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From "In Memoriam A.H.H."

By Alfred, Lord Tennyson
by

Maddy Eissler

on 16 March 2013

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Transcript of From "In Memoriam A.H.H."

In Memoriam A. H. H. Dark house, by which once more I stand
Here in the long unlovely street,
Doors, where my heart was used to beat
So quickly, waiting for a hand,

A hand that can be clasped no more --
Behold me, for I cannot sleep,
And like a guilty thing I creep
At earliest morning to the door.

He is not here; but far away
The noise of life begins again,
And ghastly through the drizzling rain
On the bald street breaks the blank day. Structure Summary Diction Alliteration Punctuation Rhyme Scheme Darkness Death Themes "Dark house" (1)
"I cannot sleep" (6)
"like a guilty thing I creep" (7)
"...where my heart was used to beat
So quickly, waiting for a hand,
A hand that can be clasped no more" (3-5) "He is not here; but far away" (9) ABBA ABBA ABBA "Here in the long unlovely street" (2) "waiting for a hand,
A hand that can be clasped no more --
Behold me, for I cannot sleep," (4-6) "guilty" (7)
"creep" (7)
"ghastly" (11)
"drizzling rain" (11)
"bald streets" (12)
"blank day" (12) Tennyson's woeful and beautiful testimony to the memory of his deceased friend conveys the depths of grief and sadness in its simplicity and real life imagery. The "Dark house" outside of which Tennyson stands could be both literal and figurative, yet the simple idea of a lonely, melancholy man standing outside the empty house of his deceased friend is enough to evoke great sympathy and emotion. He still clings to the hope that his friend may exist in an afterlife or some other part of the world. His hope gives him the strength to rise for another day, no matter how painful it may be. "Poetry should be great and unobtrusive, a thing which enters into one's soul, and does not startle it or amaze it with itself but with its subject."
-Keats The excerpt from "In Memoriam A.H.H." is great poetry by Keats' definition because in its simplicity and beauty, it creeps into the heart and soul of the reader and forces him/her to comprehend the tragic beauty and melancholy experienced by the speaker and everyone who has experienced the death of a loved one. It is not shocking or amazing. Death and grief are a basic part of life, yet Tennyson's expression of grief is so personal and touching that it cannot help but resonate within the soul of the reader. From Alfred, Lord Tennyson written in iambic tetrameter Grief The poem opens on a dreary, dark house, which sets the tone/mood of the entire poem. The "Dark house" outside of which the speaker (Tennyson) stands is the home of his sister's fiance, his deceased best friend. The speaker's existence is dark without the light of his friend's presence in the world. The house is both dark because it is unoccupied but also because the friend's light has gone out of the world. For the first two and a half stanzas, the speaker focuses on the absence of his deceased friend in life and questions how he can go on without him. His 'heart used to beat / So quickly' in the home of his friend, which is now dark and empty. The entire poem "In Memoriam A.H.H." is Tennyson's expression of grief over the death of his best friend. Tennyson expresses his grief and pain at the unexpected death of hi friend. He cannot fathom its reality because it should not be real. The unexpected death of a young person is particularly painful. Tennyson hints at the possibility of an afterlife by remarking that the friend is somewhere else. In order to be elsewhere, one must exist. The repeated 'l' sound is elongated and suggests a lengthy period of time spent by the speaker on this 'unlovely' street. "On the bald street breaks the blank day" (12) The repetition of the 'b' serves to emphasize the words "bald," "break," and "blank." The final line of the poem underscores the bleakness of life in grief, the lack of joy and beauty. Tennyson's purposeful exclusion of a period of comma at the end of line 5 suggests that he was almost not able to finish what he was saying because it was so painful to comprehend. The dashes are like a heartbreaking sigh or pause in the poem. His immediate transition into 'Behold me' signals that, in order to continue his thoughts, he must change their course. "He is not here; but far away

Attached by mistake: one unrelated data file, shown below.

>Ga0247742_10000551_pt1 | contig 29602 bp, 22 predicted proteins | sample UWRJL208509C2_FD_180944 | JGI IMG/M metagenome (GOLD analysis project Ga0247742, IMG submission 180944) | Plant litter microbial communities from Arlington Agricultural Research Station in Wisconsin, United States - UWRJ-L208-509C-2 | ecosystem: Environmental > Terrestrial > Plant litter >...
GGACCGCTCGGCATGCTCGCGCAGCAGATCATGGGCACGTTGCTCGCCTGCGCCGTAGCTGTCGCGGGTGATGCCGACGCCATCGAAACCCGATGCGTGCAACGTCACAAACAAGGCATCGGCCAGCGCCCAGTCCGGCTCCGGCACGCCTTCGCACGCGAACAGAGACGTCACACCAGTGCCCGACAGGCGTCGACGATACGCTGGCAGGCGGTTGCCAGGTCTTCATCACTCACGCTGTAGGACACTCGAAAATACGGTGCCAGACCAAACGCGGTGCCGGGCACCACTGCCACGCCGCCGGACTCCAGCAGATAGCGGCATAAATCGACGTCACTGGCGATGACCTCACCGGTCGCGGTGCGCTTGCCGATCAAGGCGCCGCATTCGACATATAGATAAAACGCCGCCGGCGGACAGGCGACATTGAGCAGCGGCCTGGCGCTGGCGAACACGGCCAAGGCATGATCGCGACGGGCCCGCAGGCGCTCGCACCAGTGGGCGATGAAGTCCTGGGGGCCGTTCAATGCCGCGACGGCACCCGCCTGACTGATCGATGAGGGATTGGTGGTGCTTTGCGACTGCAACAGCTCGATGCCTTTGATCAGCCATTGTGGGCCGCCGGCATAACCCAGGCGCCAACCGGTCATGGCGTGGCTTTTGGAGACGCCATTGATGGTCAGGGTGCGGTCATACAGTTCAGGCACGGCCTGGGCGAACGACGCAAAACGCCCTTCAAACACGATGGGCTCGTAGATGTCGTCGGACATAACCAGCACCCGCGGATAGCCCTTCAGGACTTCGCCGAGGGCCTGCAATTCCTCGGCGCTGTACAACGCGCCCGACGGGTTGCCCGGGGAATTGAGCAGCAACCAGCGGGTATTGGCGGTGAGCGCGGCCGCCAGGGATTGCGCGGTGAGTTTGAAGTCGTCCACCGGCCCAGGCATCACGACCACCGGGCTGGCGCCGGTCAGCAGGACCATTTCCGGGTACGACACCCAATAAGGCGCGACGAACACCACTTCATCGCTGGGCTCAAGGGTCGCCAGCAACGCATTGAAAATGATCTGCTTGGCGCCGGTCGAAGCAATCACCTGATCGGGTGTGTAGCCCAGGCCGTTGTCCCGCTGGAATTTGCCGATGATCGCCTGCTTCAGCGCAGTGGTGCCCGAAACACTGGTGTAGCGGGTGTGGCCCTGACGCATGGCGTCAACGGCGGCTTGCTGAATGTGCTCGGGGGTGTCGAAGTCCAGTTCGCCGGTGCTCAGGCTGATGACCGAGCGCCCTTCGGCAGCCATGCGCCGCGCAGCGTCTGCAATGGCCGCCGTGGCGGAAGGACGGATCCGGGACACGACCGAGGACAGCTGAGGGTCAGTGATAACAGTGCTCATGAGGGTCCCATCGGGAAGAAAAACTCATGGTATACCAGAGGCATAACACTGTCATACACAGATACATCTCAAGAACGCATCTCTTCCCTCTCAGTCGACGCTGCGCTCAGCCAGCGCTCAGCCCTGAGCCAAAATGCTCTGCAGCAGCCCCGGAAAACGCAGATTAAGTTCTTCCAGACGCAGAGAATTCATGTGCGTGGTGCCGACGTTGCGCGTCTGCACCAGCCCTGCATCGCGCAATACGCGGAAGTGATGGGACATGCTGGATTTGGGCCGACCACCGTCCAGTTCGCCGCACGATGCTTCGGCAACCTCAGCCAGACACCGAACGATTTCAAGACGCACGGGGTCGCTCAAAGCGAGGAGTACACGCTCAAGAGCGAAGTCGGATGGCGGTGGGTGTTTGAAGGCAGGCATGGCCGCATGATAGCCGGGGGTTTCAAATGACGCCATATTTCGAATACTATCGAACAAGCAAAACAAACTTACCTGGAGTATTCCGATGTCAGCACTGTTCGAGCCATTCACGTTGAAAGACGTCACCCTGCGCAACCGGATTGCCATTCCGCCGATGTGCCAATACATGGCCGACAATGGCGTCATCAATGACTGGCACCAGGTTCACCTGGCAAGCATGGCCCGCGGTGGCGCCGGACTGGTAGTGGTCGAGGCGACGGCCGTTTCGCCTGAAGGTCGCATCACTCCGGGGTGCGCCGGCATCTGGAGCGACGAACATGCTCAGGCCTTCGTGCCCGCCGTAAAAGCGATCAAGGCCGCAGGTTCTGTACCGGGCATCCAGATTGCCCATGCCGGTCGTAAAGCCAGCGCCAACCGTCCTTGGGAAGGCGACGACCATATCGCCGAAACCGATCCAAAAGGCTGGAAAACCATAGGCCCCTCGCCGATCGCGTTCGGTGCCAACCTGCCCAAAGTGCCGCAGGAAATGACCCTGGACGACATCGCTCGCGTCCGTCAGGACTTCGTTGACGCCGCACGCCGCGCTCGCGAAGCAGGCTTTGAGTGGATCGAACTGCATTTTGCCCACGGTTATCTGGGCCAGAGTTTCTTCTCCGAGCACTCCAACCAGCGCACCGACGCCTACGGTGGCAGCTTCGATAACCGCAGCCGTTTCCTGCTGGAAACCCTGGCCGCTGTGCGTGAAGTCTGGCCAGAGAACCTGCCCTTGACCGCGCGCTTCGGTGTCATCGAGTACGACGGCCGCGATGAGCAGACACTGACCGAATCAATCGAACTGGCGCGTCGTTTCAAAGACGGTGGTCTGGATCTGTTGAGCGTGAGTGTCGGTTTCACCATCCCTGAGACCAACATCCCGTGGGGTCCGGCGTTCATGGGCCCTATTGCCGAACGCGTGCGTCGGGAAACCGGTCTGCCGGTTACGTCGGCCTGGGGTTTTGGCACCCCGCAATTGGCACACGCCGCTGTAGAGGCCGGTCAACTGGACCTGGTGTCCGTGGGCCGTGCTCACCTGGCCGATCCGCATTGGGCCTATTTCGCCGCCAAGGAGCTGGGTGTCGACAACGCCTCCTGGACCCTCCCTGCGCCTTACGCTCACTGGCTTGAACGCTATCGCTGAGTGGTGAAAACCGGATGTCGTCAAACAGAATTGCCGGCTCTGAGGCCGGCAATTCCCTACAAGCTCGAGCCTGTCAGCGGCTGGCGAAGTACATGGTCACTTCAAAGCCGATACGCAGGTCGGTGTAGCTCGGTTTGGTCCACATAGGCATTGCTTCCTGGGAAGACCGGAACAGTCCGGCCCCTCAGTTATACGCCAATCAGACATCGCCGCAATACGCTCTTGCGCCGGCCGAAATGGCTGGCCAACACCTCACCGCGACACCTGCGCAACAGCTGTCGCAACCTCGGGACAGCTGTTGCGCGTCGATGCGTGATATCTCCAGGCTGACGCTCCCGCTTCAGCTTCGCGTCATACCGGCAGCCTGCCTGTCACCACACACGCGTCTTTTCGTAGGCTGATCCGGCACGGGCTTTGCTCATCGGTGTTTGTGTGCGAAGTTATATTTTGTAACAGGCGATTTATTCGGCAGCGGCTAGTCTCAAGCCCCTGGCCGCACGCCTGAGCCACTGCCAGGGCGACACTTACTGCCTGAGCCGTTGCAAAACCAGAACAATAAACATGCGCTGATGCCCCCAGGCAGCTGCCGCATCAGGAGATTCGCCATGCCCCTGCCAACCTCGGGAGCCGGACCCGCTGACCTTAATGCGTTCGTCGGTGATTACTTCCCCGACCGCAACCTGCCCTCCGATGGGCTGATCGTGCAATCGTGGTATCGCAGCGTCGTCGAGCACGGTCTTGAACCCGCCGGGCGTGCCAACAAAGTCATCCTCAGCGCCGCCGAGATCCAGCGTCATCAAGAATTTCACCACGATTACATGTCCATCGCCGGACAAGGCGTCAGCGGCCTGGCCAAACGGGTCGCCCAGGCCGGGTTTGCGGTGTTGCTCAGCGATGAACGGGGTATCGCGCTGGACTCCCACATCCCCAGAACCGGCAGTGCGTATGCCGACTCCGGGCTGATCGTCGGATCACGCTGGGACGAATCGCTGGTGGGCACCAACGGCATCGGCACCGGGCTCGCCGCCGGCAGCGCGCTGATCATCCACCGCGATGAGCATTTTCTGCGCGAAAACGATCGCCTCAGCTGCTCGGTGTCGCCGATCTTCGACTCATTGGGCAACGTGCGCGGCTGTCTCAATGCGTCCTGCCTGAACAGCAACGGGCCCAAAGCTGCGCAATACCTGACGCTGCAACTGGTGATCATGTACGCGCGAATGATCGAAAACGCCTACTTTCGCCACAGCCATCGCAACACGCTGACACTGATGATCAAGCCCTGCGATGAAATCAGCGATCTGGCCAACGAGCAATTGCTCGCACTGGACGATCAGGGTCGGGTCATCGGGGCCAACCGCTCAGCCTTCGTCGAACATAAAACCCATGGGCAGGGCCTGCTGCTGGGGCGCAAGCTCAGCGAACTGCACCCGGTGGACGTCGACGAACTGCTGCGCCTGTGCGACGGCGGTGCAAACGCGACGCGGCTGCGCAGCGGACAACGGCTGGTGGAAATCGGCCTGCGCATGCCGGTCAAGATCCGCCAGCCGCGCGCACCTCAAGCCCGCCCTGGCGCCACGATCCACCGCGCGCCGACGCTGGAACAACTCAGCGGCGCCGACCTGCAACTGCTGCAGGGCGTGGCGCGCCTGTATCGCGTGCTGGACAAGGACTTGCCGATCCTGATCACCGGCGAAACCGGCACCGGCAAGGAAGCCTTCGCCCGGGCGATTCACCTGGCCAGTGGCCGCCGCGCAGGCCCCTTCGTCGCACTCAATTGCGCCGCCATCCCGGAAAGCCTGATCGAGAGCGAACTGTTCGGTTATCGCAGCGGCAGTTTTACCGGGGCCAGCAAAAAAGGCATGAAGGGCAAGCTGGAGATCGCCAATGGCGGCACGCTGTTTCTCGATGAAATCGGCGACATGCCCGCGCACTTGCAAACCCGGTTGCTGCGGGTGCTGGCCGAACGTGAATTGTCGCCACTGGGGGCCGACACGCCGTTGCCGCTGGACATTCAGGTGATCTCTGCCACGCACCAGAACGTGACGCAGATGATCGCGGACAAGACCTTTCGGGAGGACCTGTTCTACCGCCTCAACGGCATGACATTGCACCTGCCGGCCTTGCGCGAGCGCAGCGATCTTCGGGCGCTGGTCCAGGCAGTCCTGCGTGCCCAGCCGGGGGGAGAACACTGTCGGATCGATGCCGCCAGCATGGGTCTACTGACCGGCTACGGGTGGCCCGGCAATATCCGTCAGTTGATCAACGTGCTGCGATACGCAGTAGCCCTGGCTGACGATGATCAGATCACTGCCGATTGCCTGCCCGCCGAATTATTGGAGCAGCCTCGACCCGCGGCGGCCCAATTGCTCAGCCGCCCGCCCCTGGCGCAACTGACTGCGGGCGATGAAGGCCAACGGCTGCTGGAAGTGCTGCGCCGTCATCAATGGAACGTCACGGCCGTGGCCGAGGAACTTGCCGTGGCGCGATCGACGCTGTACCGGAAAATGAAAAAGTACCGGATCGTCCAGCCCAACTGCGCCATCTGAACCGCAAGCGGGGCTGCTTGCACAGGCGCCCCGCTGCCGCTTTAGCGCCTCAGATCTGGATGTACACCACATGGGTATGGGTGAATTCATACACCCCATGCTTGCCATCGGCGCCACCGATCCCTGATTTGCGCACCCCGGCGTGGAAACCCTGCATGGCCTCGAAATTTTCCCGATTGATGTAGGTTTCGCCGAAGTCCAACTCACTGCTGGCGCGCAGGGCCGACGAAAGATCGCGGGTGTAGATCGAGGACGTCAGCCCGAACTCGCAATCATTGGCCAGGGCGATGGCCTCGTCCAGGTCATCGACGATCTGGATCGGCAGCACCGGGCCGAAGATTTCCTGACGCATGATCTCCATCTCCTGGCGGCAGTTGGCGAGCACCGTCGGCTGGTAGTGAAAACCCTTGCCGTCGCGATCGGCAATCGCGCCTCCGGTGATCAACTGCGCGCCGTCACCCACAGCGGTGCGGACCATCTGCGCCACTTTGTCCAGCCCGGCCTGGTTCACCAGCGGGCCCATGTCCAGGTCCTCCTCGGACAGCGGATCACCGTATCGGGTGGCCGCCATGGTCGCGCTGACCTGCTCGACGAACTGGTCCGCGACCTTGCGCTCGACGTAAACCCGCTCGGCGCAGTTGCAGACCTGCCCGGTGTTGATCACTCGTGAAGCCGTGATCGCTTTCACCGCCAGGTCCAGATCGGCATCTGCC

The noise of life begins again" (9-10) The phrase "He is not here" ends with a semi-colon, not a period. The lack of a definitive ending suggests that Tennyson clings to a hope that his friend still exists elsewhere. The line continues "but far away / The noise of life begins again." Tennyson's use of enjambment gives an ambiguous meaning to these lines. Without the semi-colon, one could read line 9 as "He is not here but far away," meaning that Tennyson believes his friend to still have some form of existence elsewhere in the universe or afterlife. Tennyson uses creepy, bleak, mournful, and melancholic diction throughout the poem to convey his grief and misery.
"The noise of life begins again" (10) Tennyson describes life as "noise," an interruption of his grief and sadness. The life that continues on despite his crumbling world is an annoyance to him.
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